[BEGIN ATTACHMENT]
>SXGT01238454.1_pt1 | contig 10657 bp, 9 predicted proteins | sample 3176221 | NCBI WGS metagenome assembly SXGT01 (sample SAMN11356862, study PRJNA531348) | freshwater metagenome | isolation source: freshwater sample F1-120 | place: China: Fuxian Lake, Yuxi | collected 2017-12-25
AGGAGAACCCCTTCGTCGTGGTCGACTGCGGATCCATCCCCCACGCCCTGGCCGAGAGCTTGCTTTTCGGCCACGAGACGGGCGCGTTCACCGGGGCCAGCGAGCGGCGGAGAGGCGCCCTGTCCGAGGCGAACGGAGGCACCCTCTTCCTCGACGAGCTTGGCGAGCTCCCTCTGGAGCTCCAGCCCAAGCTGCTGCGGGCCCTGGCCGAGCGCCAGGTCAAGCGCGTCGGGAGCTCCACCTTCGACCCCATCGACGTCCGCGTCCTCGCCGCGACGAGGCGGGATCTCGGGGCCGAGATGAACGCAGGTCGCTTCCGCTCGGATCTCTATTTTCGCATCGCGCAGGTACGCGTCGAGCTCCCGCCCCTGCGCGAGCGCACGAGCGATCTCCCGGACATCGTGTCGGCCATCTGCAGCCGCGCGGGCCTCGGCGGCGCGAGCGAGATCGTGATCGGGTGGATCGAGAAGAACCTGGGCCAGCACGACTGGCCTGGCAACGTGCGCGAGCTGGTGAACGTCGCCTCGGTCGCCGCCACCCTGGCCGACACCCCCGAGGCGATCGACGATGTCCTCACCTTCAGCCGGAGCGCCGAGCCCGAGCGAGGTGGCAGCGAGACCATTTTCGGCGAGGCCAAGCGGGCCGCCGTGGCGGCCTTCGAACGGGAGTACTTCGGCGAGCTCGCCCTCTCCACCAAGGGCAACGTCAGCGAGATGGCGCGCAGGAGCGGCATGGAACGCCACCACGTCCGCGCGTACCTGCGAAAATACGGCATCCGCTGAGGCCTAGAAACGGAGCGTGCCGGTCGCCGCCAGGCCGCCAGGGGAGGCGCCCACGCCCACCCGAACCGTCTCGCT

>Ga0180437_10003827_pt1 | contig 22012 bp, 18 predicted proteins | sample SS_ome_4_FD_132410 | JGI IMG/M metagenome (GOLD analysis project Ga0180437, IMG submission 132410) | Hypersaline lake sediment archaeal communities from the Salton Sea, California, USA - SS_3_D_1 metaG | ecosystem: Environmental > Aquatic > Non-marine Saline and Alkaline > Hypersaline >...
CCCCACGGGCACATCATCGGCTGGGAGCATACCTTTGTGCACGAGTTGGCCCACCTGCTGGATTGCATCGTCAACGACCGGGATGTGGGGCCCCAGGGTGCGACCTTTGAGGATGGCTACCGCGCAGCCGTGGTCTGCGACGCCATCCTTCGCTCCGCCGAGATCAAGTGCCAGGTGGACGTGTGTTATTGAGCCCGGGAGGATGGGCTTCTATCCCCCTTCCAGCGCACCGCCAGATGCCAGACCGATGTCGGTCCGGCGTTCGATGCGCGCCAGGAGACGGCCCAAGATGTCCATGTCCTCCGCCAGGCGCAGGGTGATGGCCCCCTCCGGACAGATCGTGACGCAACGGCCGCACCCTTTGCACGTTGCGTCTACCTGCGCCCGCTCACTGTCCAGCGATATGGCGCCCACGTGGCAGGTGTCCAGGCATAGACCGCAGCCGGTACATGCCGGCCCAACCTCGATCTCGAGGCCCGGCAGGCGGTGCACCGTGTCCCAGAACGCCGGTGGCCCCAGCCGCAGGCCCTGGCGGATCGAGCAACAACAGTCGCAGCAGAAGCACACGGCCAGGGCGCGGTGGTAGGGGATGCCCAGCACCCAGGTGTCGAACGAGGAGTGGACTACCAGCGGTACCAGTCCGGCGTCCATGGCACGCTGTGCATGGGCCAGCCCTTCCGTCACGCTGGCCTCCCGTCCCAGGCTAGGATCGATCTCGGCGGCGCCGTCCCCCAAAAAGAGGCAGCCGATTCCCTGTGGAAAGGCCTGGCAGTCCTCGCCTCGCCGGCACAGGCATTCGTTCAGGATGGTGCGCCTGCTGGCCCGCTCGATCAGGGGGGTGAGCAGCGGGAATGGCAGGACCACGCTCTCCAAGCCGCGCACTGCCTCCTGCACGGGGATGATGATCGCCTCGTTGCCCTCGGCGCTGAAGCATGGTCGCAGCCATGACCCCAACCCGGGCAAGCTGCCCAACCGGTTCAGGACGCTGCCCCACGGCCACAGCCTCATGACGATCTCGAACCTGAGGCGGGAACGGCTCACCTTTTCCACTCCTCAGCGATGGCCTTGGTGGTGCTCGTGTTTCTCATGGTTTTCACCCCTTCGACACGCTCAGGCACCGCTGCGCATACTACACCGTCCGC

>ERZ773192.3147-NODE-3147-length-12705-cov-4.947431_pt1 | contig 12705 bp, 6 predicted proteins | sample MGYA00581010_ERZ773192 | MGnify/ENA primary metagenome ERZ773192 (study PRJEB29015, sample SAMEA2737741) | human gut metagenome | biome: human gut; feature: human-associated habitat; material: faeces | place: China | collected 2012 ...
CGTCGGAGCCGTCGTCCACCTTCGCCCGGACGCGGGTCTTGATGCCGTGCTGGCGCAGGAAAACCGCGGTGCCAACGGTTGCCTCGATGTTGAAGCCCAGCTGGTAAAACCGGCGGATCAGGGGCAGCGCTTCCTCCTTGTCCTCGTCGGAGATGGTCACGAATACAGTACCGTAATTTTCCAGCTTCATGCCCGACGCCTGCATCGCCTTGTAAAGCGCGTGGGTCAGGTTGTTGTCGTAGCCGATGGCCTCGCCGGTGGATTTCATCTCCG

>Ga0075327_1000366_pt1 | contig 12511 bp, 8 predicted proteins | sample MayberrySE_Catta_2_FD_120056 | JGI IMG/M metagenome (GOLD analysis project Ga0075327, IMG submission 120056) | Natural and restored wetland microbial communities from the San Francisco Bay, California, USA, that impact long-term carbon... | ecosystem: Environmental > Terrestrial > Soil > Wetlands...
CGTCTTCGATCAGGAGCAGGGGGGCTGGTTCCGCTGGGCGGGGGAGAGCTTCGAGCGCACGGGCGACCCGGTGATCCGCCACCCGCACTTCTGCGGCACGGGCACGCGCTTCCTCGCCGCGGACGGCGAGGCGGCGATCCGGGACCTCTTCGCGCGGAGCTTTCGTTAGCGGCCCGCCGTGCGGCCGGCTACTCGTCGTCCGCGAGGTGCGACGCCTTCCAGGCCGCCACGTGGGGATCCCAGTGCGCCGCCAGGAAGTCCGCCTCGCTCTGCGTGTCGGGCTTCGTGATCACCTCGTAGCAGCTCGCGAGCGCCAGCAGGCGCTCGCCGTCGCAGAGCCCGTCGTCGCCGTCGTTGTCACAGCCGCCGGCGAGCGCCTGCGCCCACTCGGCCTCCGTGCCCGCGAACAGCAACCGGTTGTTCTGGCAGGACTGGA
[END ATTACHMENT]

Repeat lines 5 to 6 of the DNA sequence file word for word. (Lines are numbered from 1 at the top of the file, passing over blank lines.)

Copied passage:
>ERZ773192.3147-NODE-3147-length-12705-cov-4.947431_pt1 | contig 12705 bp, 6 predicted proteins | sample MGYA00581010_ERZ773192 | MGnify/ENA primary metagenome ERZ773192 (study PRJEB29015, sample SAMEA2737741) | human gut metagenome | biome: human gut; feature: human-associated habitat; material: faeces | place: China | collected 2012 ...
CGTCGGAGCCGTCGTCCACCTTCGCCCGGACGCGGGTCTTGATGCCGTGCTGGCGCAGGAAAACCGCGGTGCCAACGGTTGCCTCGATGTTGAAGCCCAGCTGGTAAAACCGGCGGATCAGGGGCAGCGCTTCCTCCTTGTCCTCGTCGGAGATGGTCACGAATACAGTACCGTAATTTTCCAGCTTCATGCCCGACGCCTGCATCGCCTTGTAAAGCGCGTGGGTCAGGTTGTTGTCGTAGCCGATGGCCTCGCCGGTGGATTTCATCTCCG